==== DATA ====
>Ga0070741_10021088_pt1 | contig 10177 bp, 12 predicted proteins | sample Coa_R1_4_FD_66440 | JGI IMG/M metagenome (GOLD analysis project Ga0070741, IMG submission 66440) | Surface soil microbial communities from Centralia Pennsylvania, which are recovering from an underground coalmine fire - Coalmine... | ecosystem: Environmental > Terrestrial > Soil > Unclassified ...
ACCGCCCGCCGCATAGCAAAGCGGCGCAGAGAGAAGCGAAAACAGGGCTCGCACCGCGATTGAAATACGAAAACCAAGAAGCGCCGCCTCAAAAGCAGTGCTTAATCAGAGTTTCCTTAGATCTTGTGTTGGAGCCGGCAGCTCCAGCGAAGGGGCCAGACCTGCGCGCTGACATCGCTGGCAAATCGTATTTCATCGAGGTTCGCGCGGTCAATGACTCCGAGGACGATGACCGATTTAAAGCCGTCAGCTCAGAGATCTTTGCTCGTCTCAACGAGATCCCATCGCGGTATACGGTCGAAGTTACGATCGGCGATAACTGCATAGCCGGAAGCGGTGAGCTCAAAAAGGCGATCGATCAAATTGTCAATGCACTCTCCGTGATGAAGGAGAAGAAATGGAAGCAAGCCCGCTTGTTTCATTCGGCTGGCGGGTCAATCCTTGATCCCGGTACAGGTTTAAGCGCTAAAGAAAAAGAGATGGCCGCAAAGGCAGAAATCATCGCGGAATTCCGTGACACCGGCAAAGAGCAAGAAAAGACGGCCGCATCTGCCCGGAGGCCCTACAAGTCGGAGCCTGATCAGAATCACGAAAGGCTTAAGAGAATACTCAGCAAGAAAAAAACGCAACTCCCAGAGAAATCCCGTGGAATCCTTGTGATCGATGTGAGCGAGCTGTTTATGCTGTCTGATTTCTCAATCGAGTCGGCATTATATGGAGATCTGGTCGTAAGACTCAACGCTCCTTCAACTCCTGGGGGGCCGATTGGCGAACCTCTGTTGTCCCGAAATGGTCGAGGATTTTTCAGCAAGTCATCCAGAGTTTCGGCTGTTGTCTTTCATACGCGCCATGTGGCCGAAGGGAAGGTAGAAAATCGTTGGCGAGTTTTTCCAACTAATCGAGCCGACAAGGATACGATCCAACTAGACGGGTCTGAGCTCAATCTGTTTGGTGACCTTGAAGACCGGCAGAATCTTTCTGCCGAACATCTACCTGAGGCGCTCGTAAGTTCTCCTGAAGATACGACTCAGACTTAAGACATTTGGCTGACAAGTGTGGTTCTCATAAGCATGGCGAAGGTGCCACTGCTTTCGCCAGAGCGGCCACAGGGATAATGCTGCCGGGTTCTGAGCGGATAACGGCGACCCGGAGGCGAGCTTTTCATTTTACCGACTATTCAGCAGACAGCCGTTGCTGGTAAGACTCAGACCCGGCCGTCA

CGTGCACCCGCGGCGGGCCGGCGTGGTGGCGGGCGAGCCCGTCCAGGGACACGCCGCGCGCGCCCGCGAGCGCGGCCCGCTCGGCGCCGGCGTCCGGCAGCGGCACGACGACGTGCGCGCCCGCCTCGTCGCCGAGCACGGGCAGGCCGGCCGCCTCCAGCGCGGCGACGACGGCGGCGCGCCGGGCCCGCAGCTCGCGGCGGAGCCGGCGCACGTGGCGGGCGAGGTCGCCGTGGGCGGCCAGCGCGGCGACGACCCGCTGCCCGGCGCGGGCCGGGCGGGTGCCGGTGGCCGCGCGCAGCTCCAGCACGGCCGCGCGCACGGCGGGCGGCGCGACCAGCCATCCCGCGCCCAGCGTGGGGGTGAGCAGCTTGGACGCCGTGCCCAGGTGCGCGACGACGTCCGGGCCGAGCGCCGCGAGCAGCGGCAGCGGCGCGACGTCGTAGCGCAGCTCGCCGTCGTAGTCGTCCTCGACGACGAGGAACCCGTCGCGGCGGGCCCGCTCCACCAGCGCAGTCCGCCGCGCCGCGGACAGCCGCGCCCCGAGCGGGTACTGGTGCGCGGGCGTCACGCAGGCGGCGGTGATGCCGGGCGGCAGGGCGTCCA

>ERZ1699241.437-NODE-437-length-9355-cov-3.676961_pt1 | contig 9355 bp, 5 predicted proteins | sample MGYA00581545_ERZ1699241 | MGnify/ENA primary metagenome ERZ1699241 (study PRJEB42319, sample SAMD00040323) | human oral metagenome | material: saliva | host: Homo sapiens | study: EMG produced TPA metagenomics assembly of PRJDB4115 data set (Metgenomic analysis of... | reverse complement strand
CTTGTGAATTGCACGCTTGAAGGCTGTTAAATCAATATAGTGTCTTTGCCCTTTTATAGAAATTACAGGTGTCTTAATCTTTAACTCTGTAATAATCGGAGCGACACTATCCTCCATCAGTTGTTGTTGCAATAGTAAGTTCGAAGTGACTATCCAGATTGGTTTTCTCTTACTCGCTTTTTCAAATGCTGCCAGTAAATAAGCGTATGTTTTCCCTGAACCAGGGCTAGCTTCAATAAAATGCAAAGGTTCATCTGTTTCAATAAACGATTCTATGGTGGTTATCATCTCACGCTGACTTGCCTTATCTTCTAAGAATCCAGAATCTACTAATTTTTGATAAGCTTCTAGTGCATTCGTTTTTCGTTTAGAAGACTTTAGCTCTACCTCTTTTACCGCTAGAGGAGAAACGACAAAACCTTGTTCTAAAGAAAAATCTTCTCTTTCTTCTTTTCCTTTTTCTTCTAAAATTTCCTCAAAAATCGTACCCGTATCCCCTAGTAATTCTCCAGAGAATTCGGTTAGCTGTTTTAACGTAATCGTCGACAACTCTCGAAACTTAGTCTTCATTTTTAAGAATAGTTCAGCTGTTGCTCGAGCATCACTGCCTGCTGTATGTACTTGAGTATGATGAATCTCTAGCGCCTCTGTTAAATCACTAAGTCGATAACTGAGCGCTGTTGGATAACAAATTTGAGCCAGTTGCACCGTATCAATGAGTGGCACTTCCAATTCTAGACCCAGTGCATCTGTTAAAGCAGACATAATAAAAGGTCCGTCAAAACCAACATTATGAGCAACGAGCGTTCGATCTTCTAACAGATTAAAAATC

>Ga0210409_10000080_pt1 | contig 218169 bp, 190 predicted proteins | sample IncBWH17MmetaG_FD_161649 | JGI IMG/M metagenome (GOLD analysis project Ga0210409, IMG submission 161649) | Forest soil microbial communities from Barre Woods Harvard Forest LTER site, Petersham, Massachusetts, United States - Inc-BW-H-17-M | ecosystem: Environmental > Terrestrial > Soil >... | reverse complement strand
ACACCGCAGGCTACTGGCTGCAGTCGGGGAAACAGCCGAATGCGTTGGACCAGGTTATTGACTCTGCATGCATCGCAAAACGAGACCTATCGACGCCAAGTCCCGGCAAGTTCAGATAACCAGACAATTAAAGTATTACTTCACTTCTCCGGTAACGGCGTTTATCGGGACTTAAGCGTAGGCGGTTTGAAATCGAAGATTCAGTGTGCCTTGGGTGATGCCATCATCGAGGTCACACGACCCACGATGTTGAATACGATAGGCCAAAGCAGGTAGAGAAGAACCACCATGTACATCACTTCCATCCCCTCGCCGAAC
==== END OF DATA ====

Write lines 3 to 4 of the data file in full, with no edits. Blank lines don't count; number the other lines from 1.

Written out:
CGTGCACCCGCGGCGGGCCGGCGTGGTGGCGGGCGAGCCCGTCCAGGGACACGCCGCGCGCGCCCGCGAGCGCGGCCCGCTCGGCGCCGGCGTCCGGCAGCGGCACGACGACGTGCGCGCCCGCCTCGTCGCCGAGCACGGGCAGGCCGGCCGCCTCCAGCGCGGCGACGACGGCGGCGCGCCGGGCCCGCAGCTCGCGGCGGAGCCGGCGCACGTGGCGGGCGAGGTCGCCGTGGGCGGCCAGCGCGGCGACGACCCGCTGCCCGGCGCGGGCCGGGCGGGTGCCGGTGGCCGCGCGCAGCTCCAGCACGGCCGCGCGCACGGCGGGCGGCGCGACCAGCCATCCCGCGCCCAGCGTGGGGGTGAGCAGCTTGGACGCCGTGCCCAGGTGCGCGACGACGTCCGGGCCGAGCGCCGCGAGCAGCGGCAGCGGCGCGACGTCGTAGCGCAGCTCGCCGTCGTAGTCGTCCTCGACGACGAGGAACCCGTCGCGGCGGGCCCGCTCCACCAGCGCAGTCCGCCGCGCCGCGGACAGCCGCGCCCCGAGCGGGTACTGGTGCGCGGGCGTCACGCAGGCGGCGGTGATGCCGGGCGGCAGGGCGTCCA

>ERZ1699241.437-NODE-437-length-9355-cov-3.676961_pt1 | contig 9355 bp, 5 predicted proteins | sample MGYA00581545_ERZ1699241 | MGnify/ENA primary metagenome ERZ1699241 (study PRJEB42319, sample SAMD00040323) | human oral metagenome | material: saliva | host: Homo sapiens | study: EMG produced TPA metagenomics assembly of PRJDB4115 data set (Metgenomic analysis of... | reverse complement strand